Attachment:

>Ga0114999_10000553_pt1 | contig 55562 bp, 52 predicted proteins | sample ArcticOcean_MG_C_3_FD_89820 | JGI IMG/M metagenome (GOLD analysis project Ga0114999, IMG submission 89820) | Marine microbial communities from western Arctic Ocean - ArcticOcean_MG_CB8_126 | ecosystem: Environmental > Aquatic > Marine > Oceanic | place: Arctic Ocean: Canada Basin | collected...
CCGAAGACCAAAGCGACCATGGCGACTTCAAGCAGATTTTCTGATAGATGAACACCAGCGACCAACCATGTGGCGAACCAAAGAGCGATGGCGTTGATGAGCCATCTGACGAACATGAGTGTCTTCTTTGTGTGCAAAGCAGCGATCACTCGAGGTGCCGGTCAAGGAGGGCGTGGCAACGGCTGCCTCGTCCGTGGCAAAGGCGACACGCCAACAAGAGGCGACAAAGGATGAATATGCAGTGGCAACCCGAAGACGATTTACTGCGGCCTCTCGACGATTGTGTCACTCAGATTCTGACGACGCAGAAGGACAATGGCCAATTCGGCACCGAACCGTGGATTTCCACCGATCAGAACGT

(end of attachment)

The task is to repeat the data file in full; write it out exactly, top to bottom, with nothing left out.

>Ga0114999_10000553_pt1 | contig 55562 bp, 52 predicted proteins | sample ArcticOcean_MG_C_3_FD_89820 | JGI IMG/M metagenome (GOLD analysis project Ga0114999, IMG submission 89820) | Marine microbial communities from western Arctic Ocean - ArcticOcean_MG_CB8_126 | ecosystem: Environmental > Aquatic > Marine > Oceanic | place: Arctic Ocean: Canada Basin | collected...
CCGAAGACCAAAGCGACCATGGCGACTTCAAGCAGATTTTCTGATAGATGAACACCAGCGACCAACCATGTGGCGAACCAAAGAGCGATGGCGTTGATGAGCCATCTGACGAACATGAGTGTCTTCTTTGTGTGCAAAGCAGCGATCACTCGAGGTGCCGGTCAAGGAGGGCGTGGCAACGGCTGCCTCGTCCGTGGCAAAGGCGACACGCCAACAAGAGGCGACAAAGGATGAATATGCAGTGGCAACCCGAAGACGATTTACTGCGGCCTCTCGACGATTGTGTCACTCAGATTCTGACGACGCAGAAGGACAATGGCCAATTCGGCACCGAACCGTGGATTTCCACCGATCAGAACGT